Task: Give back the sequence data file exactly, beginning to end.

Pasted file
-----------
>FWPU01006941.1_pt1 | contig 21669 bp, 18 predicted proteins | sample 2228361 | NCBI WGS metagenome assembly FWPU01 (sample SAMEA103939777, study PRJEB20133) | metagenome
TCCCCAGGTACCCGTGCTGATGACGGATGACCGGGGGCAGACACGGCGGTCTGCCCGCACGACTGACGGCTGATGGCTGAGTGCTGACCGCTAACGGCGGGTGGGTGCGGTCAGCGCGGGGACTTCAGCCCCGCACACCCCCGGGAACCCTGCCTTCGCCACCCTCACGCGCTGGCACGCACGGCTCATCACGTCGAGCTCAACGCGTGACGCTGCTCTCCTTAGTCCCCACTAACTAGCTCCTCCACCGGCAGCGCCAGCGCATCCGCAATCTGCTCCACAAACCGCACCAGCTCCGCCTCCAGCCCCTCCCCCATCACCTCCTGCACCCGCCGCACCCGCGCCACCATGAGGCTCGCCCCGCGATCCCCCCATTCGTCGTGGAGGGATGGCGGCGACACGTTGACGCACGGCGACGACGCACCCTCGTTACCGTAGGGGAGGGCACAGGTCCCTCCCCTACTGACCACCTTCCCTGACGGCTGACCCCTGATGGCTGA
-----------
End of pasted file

>FWPU01006941.1_pt1 | contig 21669 bp, 18 predicted proteins | sample 2228361 | NCBI WGS metagenome assembly FWPU01 (sample SAMEA103939777, study PRJEB20133) | metagenome
TCCCCAGGTACCCGTGCTGATGACGGATGACCGGGGGCAGACACGGCGGTCTGCCCGCACGACTGACGGCTGATGGCTGAGTGCTGACCGCTAACGGCGGGTGGGTGCGGTCAGCGCGGGGACTTCAGCCCCGCACACCCCCGGGAACCCTGCCTTCGCCACCCTCACGCGCTGGCACGCACGGCTCATCACGTCGAGCTCAACGCGTGACGCTGCTCTCCTTAGTCCCCACTAACTAGCTCCTCCACCGGCAGCGCCAGCGCATCCGCAATCTGCTCCACAAACCGCACCAGCTCCGCCTCCAGCCCCTCCCCCATCACCTCCTGCACCCGCCGCACCCGCGCCACCATGAGGCTCGCCCCGCGATCCCCCCATTCGTCGTGGAGGGATGGCGGCGACACGTTGACGCACGGCGACGACGCACCCTCGTTACCGTAGGGGAGGGCACAGGTCCCTCCCCTACTGACCACCTTCCCTGACGGCTGACCCCTGATGGCTGA